Three lessons a consulting secondment taught Chandar Lal

23 October 2019 Consultancy.uk

Elixirr Manager Chandar Lal spent the last year with Sequoia Capital, a US venture capital firm based in California. Speaking on his return, he explained the three key lessons he learned from his time in Silicon Valley.

Elixirr is a boutique strategy and innovation consultancy based in London. Chandar Lal joined the firm in 2017, being promoted to Manager the following year. Since his arrival, he has led projects with executives of the world’s 2,000 top public businesses across Europe and Africa, in retail banking, corporate banking, and wealth management.

The latest of these engagements saw Lal take up a secondment with Sequoia Capital in Silicon Valley. Sequoia Capital is a venture capital firm in California and mainly focuses on the technology industry. While September saw his time as an “adopted Californian” come to an end, bringing with it a return to the drizzling cold of UK’s capital city, Lal is excited to put what he learned into practice on home turf.

Chandar Lal, Manager, Elixirr

Penning an article on the last year for Elixirr’s website, Lal said, “I’ve been fortunate enough to receive a world-class education in the business of emerging technology. I’ve immersed myself into an unparalleled ecosystem of entrepreneurs, investors, and corporate leaders. I’ve seen first-hand how large enterprises can get innovation right – and how they can get it wrong. And now, from that vantage point, I’m excited to build the best consulting firm in the world.”

Corporate tourism

According to Lal, his time in the US taught him three key lessons. Firstly, he came to understand the importance of targeted partnerships for growth – something which Elixirr has made central to its business model in recent years. This has seen the firm sign deals with Kaizen to produce an innovative transaction reporting platform for financial services firms, and Thomas Cook Money, among others.

In the case of Lal’s time with Sequoia Capital, he said that the rising number of firms similarly looking to risk and reward sharing partnerships is leading to a heightened amount of “corporate tourism.” This means that more and more corporate CEOs and boards are spending time in Silicon Valley, in search of left-field answers to their biggest strategic challenges. According to Lal, this is broadly a good thing, as executives can avoid being disrupted by partnering openly with the entrepreneurs that would otherwise eat into their market share, driving immense mutual commercial opportunity in the process.

“However,” Lal cautioned, “open innovation can be too open-ended. It only works if you arrive with a precise strategic goal, rather than the all-too-frequent mission statement of “wanting to see what’s out there”. Every time our team brokered a game-changing partnership, it started with a clear heuristic for all parties: “what’s the biggest market / product / customer segment / pain point that I can’t win on my own?” If the answers align, pursue the idea hard.”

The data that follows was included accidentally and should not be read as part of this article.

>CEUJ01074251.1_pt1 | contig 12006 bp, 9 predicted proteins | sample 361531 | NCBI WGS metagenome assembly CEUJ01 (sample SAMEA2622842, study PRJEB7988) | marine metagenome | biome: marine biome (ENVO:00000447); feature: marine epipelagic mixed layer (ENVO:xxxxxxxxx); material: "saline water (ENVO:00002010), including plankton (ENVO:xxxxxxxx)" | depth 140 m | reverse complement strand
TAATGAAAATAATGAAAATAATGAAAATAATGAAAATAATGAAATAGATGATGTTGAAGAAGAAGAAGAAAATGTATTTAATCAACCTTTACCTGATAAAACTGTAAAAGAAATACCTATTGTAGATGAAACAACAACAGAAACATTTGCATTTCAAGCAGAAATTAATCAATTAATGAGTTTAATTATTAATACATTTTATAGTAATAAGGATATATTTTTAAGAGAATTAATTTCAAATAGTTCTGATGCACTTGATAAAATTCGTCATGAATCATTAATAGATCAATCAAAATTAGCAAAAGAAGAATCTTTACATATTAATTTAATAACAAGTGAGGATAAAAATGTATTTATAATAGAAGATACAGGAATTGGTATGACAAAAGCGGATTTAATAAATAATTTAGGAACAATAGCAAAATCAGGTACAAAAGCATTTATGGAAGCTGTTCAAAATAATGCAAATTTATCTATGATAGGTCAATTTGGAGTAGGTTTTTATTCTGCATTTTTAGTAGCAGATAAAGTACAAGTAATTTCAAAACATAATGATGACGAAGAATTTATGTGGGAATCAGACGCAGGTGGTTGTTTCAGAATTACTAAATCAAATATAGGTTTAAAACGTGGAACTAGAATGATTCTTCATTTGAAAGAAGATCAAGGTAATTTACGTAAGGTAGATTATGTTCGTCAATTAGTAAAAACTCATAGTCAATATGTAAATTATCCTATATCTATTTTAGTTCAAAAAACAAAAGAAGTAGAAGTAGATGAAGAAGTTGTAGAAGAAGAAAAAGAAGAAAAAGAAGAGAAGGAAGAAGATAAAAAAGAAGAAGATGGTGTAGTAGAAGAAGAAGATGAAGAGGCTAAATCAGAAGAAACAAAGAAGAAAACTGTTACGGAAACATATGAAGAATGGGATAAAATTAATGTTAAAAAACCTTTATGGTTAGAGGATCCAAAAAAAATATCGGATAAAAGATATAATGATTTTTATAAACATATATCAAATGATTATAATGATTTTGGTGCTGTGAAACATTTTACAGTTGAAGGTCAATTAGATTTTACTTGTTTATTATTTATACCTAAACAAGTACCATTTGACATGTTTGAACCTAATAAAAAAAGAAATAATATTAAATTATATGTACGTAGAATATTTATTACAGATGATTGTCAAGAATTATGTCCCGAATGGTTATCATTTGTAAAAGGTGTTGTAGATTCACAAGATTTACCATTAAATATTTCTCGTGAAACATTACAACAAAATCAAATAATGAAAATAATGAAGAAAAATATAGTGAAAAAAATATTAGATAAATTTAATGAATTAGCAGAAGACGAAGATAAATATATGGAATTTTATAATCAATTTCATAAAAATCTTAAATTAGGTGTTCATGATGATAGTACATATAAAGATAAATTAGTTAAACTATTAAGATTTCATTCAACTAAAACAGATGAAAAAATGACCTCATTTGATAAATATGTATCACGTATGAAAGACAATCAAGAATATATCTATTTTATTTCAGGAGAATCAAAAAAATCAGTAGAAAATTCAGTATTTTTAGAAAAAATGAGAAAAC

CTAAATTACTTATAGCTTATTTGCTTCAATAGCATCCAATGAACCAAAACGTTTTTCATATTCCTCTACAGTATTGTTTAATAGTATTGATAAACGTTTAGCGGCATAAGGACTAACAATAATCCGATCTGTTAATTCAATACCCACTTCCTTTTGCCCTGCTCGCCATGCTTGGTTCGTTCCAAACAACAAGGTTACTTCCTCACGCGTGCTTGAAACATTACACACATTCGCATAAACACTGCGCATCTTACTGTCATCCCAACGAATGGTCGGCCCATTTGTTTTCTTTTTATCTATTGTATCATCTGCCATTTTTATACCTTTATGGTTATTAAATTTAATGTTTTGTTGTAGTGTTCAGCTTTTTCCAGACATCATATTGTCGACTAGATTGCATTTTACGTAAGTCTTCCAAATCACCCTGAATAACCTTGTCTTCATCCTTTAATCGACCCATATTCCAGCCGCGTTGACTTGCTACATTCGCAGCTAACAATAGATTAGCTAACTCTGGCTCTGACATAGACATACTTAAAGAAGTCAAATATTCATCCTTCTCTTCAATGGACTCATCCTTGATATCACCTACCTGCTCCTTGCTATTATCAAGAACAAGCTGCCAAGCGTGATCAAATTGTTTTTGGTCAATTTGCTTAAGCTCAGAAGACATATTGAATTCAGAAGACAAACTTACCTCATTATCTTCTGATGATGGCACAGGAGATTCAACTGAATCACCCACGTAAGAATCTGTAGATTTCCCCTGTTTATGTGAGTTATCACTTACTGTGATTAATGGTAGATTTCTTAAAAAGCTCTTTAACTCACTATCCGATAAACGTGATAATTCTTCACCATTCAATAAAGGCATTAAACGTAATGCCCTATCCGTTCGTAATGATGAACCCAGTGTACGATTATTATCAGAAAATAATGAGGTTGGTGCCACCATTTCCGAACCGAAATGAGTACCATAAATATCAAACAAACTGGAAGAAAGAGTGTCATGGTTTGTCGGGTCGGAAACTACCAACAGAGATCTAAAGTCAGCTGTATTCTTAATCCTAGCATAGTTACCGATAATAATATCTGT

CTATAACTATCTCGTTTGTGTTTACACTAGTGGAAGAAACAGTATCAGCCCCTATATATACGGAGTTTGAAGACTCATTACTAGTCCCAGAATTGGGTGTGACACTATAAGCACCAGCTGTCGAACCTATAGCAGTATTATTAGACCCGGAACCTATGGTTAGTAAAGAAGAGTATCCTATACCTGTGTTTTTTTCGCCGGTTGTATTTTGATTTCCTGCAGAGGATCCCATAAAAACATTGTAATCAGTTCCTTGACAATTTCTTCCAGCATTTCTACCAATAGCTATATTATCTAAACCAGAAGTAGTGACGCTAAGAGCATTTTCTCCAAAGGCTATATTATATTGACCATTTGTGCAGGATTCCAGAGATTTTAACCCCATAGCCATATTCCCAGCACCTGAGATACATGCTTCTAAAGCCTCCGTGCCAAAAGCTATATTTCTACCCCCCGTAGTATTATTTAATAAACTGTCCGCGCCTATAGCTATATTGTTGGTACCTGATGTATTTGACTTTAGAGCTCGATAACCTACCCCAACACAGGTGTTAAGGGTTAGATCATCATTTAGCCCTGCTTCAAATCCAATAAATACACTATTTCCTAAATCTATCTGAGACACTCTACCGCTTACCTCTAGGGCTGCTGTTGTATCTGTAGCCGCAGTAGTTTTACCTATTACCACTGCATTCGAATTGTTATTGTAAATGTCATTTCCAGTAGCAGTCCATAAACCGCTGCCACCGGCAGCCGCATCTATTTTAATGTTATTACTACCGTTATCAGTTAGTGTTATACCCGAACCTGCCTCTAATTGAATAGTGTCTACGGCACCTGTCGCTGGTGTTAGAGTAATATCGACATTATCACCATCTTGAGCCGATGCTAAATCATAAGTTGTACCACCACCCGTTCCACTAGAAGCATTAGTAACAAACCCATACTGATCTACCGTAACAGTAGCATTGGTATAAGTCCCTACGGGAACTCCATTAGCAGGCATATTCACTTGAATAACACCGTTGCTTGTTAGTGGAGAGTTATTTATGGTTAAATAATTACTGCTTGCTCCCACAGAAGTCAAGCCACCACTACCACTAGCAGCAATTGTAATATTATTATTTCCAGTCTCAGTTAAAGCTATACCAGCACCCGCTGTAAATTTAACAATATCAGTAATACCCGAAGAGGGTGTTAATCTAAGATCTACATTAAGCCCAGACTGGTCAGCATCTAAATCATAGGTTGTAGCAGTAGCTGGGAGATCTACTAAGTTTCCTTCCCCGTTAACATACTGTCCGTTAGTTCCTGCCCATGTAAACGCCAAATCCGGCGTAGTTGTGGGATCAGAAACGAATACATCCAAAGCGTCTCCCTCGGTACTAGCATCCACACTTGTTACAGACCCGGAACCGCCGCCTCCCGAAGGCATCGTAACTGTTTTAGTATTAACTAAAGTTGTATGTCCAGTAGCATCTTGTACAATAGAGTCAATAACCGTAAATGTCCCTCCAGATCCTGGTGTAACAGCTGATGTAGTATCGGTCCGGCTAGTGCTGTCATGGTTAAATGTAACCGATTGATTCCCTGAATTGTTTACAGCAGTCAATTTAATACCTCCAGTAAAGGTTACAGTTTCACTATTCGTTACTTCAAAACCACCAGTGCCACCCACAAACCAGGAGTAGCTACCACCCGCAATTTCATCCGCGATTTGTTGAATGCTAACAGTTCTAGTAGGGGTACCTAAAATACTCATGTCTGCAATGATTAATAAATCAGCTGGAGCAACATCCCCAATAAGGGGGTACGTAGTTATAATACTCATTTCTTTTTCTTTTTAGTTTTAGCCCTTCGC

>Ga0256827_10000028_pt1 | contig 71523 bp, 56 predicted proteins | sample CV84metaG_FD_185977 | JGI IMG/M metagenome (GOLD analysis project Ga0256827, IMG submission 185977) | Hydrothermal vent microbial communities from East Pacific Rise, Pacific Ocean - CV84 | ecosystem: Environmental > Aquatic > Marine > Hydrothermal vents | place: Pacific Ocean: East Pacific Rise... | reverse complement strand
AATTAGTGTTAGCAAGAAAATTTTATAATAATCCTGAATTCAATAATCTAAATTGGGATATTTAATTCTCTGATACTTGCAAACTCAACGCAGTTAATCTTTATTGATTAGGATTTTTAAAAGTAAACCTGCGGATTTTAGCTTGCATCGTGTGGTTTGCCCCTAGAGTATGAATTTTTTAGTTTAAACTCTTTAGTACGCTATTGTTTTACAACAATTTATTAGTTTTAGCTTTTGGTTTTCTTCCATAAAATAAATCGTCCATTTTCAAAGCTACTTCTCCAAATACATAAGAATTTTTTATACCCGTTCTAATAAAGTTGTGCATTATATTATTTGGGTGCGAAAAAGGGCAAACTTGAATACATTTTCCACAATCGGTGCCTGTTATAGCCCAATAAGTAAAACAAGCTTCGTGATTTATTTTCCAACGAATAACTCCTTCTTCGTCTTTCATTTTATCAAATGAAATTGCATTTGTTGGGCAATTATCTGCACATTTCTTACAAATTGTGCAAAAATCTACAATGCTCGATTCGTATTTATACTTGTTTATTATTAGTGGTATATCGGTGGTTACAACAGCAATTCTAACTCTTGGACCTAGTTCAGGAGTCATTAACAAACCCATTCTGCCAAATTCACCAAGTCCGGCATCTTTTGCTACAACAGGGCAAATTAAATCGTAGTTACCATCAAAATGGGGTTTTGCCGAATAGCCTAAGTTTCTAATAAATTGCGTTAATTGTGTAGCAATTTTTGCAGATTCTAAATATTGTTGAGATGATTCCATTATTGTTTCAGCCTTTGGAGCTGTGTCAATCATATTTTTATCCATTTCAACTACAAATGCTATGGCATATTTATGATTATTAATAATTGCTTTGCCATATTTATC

Network effects

“Silicon Valley is often perceived as a Schelling point for dynamic, energetic, optimistic people,” Lal said of the second lesson he learned. “Whether you’re in SoMa or Sunnyvale, there’s a clear network effect at play. Talent leverages talent, and the value of the ecosystem increases exponentially relative to its size. Young companies come to speak a common language which helps them grow – there’s a consensual focus on pace, experimentation, short feedback cycles, and failure as a source of learning.”

Lal has spent some time considering how a corporate executive can replicate this, as it is impossible to change a firm-wide mentality overnight. The Elixirr professional asserted that while it is difficult to do so quickly, it is not impossible, with success resting on the ability to build a function that has absolute freedom to experiment on major strategic problems.

He added that the function must also be situated in proximity to the C-suite and Corp Dev, so that it can drive top-line impact, and be staffed by the most visionary talent in the business. The function needs to be enabled to instill its ways of working into the wider business over time, through a subtle introduction of new incentives, structures, and controls. According to Lal, Elixirr has itself helped a number of recent clients do exactly that.

Meaningful disruption

The final lesson Lal learned from his secondment is that all categories of GDP are open to meaningful disruption. The global IPO scene enjoyed a relatively strong year in 2018, raising around $223 billion in around 1,200 deals. This was up slightly on 2017 and well above the most recent dip in 2016, at which point $145 billion was raised. According to Lal, on the back of this, it’s likely that 2019 will be a record-breaking year for tech IPO exit value. While linked to macroeconomic conditions, this is also an indicator of the pace at which a vast spectrum of emerging technologies are maturing.

This means there are a number of sectors ripe for disruption. With many major tech trends reaching maturity, including AI/ML, AR/VR, and autonomous transportation, he suggested the world is also seeing “new products emerge at a fast pace in verticals as diverse as finance, biotech, retail, and media.” At the same time, there is continued growth and consolidation in apparently more mature tech revolutions, such as mobile and cloud.

Lal concluded, “The cumulative effect of these factors is a major creation of new market value, and a substantial reallocation of existing market cap. Suffice to say, I could not have picked a more interesting time to spend a year in Silicon Valley. In summary, it’s been a phenomenal year: inspiring and challenging at the same time. I’m grateful for the privilege of working with an extraordinary community of people at both Sequoia and Elixirr.”


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